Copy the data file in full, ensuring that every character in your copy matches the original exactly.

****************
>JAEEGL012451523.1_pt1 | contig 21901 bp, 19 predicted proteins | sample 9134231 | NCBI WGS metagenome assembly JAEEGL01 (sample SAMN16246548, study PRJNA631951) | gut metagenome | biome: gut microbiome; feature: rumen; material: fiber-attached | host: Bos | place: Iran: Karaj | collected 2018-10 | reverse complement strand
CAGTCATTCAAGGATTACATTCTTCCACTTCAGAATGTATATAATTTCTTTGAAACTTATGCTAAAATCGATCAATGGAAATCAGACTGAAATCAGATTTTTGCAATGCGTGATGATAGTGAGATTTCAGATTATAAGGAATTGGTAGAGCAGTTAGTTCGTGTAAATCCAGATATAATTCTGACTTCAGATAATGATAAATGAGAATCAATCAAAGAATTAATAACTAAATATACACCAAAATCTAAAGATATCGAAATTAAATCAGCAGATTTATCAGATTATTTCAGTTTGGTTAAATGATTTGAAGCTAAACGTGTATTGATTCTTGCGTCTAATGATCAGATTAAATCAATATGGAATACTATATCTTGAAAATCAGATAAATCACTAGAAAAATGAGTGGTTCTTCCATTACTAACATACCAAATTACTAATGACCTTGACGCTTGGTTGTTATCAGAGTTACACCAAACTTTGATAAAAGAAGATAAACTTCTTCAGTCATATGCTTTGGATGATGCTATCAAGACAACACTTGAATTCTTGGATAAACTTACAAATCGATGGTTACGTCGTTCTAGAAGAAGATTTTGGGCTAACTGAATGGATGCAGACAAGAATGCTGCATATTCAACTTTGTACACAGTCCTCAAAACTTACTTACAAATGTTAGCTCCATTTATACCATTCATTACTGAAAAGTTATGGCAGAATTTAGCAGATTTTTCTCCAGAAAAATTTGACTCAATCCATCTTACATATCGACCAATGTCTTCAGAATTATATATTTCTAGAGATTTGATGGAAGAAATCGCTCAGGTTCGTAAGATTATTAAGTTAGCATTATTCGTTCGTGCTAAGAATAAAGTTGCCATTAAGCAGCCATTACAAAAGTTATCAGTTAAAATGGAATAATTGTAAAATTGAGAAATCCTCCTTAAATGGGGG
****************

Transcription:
>JAEEGL012451523.1_pt1 | contig 21901 bp, 19 predicted proteins | sample 9134231 | NCBI WGS metagenome assembly JAEEGL01 (sample SAMN16246548, study PRJNA631951) | gut metagenome | biome: gut microbiome; feature: rumen; material: fiber-attached | host: Bos | place: Iran: Karaj | collected 2018-10 | reverse complement strand
CAGTCATTCAAGGATTACATTCTTCCACTTCAGAATGTATATAATTTCTTTGAAACTTATGCTAAAATCGATCAATGGAAATCAGACTGAAATCAGATTTTTGCAATGCGTGATGATAGTGAGATTTCAGATTATAAGGAATTGGTAGAGCAGTTAGTTCGTGTAAATCCAGATATAATTCTGACTTCAGATAATGATAAATGAGAATCAATCAAAGAATTAATAACTAAATATACACCAAAATCTAAAGATATCGAAATTAAATCAGCAGATTTATCAGATTATTTCAGTTTGGTTAAATGATTTGAAGCTAAACGTGTATTGATTCTTGCGTCTAATGATCAGATTAAATCAATATGGAATACTATATCTTGAAAATCAGATAAATCACTAGAAAAATGAGTGGTTCTTCCATTACTAACATACCAAATTACTAATGACCTTGACGCTTGGTTGTTATCAGAGTTACACCAAACTTTGATAAAAGAAGATAAACTTCTTCAGTCATATGCTTTGGATGATGCTATCAAGACAACACTTGAATTCTTGGATAAACTTACAAATCGATGGTTACGTCGTTCTAGAAGAAGATTTTGGGCTAACTGAATGGATGCAGACAAGAATGCTGCATATTCAACTTTGTACACAGTCCTCAAAACTTACTTACAAATGTTAGCTCCATTTATACCATTCATTACTGAAAAGTTATGGCAGAATTTAGCAGATTTTTCTCCAGAAAAATTTGACTCAATCCATCTTACATATCGACCAATGTCTTCAGAATTATATATTTCTAGAGATTTGATGGAAGAAATCGCTCAGGTTCGTAAGATTATTAAGTTAGCATTATTCGTTCGTGCTAAGAATAAAGTTGCCATTAAGCAGCCATTACAAAAGTTATCAGTTAAAATGGAATAATTGTAAAATTGAGAAATCCTCCTTAAATGGGGG